Contexts of Art in the Spanish Americas

Contexts of Art in the Spanish Americas

Learning about where art objects were originally displayed is essential to better understand the role art played in society. In the Spanish Americas, art was shown in both private and public settings. Religious imagery was the most common type of art produced at the time and was used not only to reinforce Catholic teachings, but also to enhance the experience of faith on an individual level. Portraits were frequently produced for various spaces and with multiple meanings: in the public environment, a portrait could be used to reinforce authority and demonstrate loyalty, while in a home’s interior, portraits conveyed the social status of the owner.

Anonymous: Tres esculturas del Niño Jesús con donantes indígenas [Christ Child in Three Guises with Indigenous Donors]

From Public to Private

In the Spanish Americas, art objects were used to enhance the experience of Catholic faith on an individual level. As devotion to images with a specific titles or named saints spread out across the region, objects that were originally intended for public settings were repurposed to be displayed in private environments.
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Anonymous: Retrato de Gregorio de Viana [Portrait of Gregorio de Viana]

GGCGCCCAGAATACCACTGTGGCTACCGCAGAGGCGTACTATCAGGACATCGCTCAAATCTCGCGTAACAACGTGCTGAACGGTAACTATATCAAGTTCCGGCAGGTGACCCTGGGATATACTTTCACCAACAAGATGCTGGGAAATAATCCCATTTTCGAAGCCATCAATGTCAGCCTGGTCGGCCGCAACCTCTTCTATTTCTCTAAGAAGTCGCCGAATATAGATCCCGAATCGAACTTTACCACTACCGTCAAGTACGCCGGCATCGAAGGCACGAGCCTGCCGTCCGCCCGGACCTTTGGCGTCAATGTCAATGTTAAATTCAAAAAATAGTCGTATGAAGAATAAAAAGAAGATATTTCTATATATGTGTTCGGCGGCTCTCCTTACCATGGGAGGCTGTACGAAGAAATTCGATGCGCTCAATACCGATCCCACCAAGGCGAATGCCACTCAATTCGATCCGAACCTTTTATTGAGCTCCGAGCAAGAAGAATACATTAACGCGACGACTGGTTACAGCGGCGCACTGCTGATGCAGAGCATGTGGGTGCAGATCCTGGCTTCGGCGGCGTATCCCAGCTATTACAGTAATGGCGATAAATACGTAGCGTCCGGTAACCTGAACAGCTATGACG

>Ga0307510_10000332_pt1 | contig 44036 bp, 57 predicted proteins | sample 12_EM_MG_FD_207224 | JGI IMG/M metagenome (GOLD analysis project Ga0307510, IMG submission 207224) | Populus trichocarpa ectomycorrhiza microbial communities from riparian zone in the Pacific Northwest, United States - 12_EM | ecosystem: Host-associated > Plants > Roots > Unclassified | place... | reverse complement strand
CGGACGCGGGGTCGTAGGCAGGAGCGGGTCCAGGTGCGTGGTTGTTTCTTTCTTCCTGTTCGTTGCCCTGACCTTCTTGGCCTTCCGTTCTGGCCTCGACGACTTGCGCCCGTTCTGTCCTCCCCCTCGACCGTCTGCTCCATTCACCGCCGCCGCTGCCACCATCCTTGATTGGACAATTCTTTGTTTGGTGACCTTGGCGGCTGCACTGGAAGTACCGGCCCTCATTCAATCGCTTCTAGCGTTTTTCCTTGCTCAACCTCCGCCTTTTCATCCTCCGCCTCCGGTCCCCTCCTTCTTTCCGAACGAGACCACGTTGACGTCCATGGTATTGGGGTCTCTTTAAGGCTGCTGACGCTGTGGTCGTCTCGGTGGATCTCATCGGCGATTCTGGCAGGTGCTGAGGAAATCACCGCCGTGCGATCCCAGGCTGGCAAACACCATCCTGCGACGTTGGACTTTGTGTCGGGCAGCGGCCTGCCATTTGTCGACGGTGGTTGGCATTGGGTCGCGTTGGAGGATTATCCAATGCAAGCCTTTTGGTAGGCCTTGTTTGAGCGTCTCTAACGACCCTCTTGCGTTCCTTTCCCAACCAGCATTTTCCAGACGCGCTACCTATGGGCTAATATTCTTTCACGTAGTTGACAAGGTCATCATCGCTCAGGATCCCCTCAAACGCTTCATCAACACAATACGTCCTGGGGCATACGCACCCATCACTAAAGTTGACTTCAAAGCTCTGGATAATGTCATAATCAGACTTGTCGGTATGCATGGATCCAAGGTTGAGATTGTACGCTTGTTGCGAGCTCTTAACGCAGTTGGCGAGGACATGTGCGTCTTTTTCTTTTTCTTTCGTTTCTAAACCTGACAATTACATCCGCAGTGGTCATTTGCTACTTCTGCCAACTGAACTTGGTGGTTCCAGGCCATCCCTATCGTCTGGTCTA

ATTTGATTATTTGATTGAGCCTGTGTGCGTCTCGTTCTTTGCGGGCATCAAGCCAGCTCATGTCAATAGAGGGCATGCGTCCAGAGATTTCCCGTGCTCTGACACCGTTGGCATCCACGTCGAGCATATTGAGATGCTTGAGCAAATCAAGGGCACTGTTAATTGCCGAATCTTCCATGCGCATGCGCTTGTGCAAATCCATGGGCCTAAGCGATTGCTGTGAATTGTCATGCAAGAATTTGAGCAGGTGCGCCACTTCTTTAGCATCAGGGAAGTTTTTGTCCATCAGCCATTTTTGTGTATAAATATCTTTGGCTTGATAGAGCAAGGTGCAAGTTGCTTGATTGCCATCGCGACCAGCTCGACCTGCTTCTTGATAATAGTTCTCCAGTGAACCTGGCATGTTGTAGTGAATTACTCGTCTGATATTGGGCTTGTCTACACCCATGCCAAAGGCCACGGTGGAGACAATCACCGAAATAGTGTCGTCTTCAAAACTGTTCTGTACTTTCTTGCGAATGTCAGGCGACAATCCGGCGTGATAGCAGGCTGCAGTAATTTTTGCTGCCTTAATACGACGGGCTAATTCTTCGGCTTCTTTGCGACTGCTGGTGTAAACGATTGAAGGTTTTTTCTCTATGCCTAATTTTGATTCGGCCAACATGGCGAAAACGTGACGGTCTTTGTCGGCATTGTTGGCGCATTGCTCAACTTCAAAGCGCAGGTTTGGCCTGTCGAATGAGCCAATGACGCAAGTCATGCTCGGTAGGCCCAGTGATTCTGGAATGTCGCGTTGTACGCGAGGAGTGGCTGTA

Private Display

In domestic settings, art objects in medium to small dimensions were commonly produced to fit in family chapels and private oratories. The subject matter of this kind of Catholic imagery made for private use included specific devotions aimed to help in various life circumstances like death, or illness. In addition to their use in domestic settings, compact portable devotional items were particularly favored by missionaries, priests, merchants, and Spanish officials while traveling across the extensive territories annexed to the Crown in the early sixteenth century.
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Anonymous: Nuestra Señora de Belén con un donante [Our Lady of Bethlehem with a Donor]

Public Display

In the Spanish Americas, churches’ interiors became the best place for indoctrination in the main dogmas of the faith for both Indigenous people and those of Spanish descent. Mural paintings attached to the new churches’ walls were highly favored for this purpose, as well as massive altarpieces that decorated the back of the altar where the mass took place. The large dimensions of surviving artworks in addition to iconography allow modern-day researchers to determine an artwork's original public setting.
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